Media, Publishing and Big Data: Different Starting Points, Similar Destinations

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Quaero works with many media and publishing clients. We help them drive traffic and client engagement on their digital properties and, by capturing and analyzing the data that comes along with this, we also help them monetize this traffic and these relationships. These two related industries may look very similar, but they face diametrically opposite challenges.

Most media companies are evolving from broadcast roots and their focus is onsocial tv content and reach. In the past, they have not had data about individual viewers nor have they done much direct marketing. As a result, they are new to the world of data and, given the huge volumes of data that are being generated as consumption moves to digital devices, it is akin to someone who does not know how to swim jumping into the deep end of the pool with little or no training. Some believe that it is the best way to learn to swim. Most of our media clients, I suspect, will disagree.

Publishing companies, on the other hand, have historically been very circulation driven and most them have built very sophisticated direct/database marketing organizations over the years to manage their acquisition and renewals of subscribers. They have built analytic models for everything from list sources to which message or pricing works with which target segment. You would think that this sophistication and deep knowledge of their subsriber base and data management would make their migration to digital media easier. You would be wrong. This legacy almost gets in the way. The shift from batch, outbound campaigns to nuanced contact strategies, from direct marketing to audience engagment, from bi-channel (typically email and direct mail) to omni-channel calls for significant changes in thinking and behavior. These changes challenge deeply held practices, processes and cultural norms. The database marketing organizations typically only had to engage with circulation, often outsourcing their database to vendors. The new departments may not even be in marketing. They have to work with IT more effectively in order to bring in online social, app usage and advertising viewing data. They have to take a much broader, more strategic view of the customer data.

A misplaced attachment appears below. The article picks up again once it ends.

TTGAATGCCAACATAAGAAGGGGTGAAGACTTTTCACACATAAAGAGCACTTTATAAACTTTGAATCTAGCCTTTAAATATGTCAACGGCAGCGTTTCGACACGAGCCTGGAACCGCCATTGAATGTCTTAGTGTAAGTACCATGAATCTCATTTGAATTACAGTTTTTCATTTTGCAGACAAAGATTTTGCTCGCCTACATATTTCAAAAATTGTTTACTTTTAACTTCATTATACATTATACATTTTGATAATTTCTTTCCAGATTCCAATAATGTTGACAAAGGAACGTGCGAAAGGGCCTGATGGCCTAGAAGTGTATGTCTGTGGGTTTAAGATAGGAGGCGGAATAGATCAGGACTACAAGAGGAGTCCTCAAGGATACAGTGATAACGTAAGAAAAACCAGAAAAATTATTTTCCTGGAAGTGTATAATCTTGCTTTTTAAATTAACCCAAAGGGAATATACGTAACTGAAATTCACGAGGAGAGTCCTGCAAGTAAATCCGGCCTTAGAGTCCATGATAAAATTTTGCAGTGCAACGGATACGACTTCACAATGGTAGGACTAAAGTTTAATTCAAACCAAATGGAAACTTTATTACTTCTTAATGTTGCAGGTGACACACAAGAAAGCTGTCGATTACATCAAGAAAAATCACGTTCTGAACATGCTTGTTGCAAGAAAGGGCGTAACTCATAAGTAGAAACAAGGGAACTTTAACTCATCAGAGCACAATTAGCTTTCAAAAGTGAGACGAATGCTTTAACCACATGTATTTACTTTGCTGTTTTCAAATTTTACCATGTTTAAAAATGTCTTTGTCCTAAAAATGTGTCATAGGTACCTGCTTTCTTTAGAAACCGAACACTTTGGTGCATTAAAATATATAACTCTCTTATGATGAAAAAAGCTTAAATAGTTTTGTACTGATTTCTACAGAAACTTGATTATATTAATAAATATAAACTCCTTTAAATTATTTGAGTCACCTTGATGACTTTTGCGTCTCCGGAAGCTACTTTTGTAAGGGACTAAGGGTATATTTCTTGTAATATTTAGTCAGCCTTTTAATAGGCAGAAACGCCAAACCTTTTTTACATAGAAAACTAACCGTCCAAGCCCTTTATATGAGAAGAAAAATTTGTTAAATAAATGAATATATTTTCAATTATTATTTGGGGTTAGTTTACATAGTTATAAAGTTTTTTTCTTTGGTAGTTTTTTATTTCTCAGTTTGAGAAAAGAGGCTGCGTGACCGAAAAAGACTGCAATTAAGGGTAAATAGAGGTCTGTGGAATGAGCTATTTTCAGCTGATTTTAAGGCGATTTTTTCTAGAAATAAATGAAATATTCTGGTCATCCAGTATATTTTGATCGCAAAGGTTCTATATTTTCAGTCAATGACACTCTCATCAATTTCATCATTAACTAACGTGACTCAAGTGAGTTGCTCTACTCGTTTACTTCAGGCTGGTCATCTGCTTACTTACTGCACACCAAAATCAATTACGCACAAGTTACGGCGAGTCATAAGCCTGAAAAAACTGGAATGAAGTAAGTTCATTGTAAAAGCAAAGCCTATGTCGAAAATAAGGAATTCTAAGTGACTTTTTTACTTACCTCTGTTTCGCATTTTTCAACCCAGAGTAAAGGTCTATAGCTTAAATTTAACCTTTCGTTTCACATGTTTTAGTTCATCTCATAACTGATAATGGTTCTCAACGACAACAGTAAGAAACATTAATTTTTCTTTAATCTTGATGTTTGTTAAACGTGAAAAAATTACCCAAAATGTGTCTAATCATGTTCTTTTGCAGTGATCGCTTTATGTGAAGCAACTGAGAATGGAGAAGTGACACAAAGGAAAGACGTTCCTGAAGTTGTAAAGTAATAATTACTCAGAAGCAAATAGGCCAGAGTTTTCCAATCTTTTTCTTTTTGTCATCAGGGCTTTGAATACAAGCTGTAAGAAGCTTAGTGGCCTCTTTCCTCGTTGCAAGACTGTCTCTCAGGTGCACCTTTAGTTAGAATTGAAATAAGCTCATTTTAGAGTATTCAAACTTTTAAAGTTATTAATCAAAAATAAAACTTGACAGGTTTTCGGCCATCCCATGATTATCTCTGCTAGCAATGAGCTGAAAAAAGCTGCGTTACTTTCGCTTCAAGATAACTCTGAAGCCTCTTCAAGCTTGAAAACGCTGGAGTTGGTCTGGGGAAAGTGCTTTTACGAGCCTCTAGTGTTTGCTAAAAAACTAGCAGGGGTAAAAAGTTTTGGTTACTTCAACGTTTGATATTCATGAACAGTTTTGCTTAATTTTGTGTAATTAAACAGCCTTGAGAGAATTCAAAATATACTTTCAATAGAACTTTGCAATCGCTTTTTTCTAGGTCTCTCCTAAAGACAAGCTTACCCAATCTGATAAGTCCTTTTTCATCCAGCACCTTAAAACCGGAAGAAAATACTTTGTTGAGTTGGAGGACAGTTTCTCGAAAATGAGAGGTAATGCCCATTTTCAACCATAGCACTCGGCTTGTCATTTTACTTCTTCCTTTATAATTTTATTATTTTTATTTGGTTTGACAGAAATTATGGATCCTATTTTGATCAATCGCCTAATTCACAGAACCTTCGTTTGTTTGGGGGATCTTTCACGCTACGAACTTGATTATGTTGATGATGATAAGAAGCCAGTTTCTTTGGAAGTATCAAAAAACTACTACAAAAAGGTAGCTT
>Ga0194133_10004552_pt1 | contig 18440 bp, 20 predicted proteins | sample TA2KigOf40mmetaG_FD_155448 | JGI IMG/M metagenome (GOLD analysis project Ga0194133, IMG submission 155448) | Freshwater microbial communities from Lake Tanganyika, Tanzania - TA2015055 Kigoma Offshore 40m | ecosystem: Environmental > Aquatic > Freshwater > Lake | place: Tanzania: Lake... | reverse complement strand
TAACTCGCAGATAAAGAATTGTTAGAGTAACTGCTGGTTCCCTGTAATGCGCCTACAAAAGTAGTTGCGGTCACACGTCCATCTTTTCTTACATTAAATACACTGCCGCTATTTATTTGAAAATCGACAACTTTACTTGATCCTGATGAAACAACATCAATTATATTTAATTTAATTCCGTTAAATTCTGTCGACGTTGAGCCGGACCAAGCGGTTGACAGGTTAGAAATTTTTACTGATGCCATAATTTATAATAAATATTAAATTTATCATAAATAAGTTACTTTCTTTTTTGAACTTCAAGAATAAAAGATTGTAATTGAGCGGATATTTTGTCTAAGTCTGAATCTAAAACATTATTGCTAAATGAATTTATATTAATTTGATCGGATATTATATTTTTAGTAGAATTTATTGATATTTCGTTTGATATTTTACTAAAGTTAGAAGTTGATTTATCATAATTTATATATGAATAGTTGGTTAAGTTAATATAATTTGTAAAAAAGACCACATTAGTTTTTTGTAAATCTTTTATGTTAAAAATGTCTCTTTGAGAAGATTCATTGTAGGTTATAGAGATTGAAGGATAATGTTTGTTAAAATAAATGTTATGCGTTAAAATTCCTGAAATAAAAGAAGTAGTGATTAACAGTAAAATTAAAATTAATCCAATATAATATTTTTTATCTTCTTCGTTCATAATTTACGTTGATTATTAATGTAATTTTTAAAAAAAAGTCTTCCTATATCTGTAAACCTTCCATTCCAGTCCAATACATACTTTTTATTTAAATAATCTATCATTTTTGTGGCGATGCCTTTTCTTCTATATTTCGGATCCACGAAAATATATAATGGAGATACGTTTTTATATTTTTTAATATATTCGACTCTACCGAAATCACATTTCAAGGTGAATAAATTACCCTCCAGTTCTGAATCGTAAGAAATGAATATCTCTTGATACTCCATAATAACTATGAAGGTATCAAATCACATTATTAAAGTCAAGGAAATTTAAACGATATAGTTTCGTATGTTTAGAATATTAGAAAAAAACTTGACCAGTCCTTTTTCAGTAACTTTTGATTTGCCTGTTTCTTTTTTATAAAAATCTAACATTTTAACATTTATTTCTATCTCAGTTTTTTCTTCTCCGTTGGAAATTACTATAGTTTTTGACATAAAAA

So which journey is the easier one? Not an easy question to answer. May not even be the right question. On the one hand is an industry drinking new concepts from a fire hose and in danger of drowning in it. On the other, is an industry that is challenged with having to adapt long established practices they are comfortable with and have been successful for them in the past but are diminishing in effectiveness rapidly.

Same end goal, but two very different journeys.

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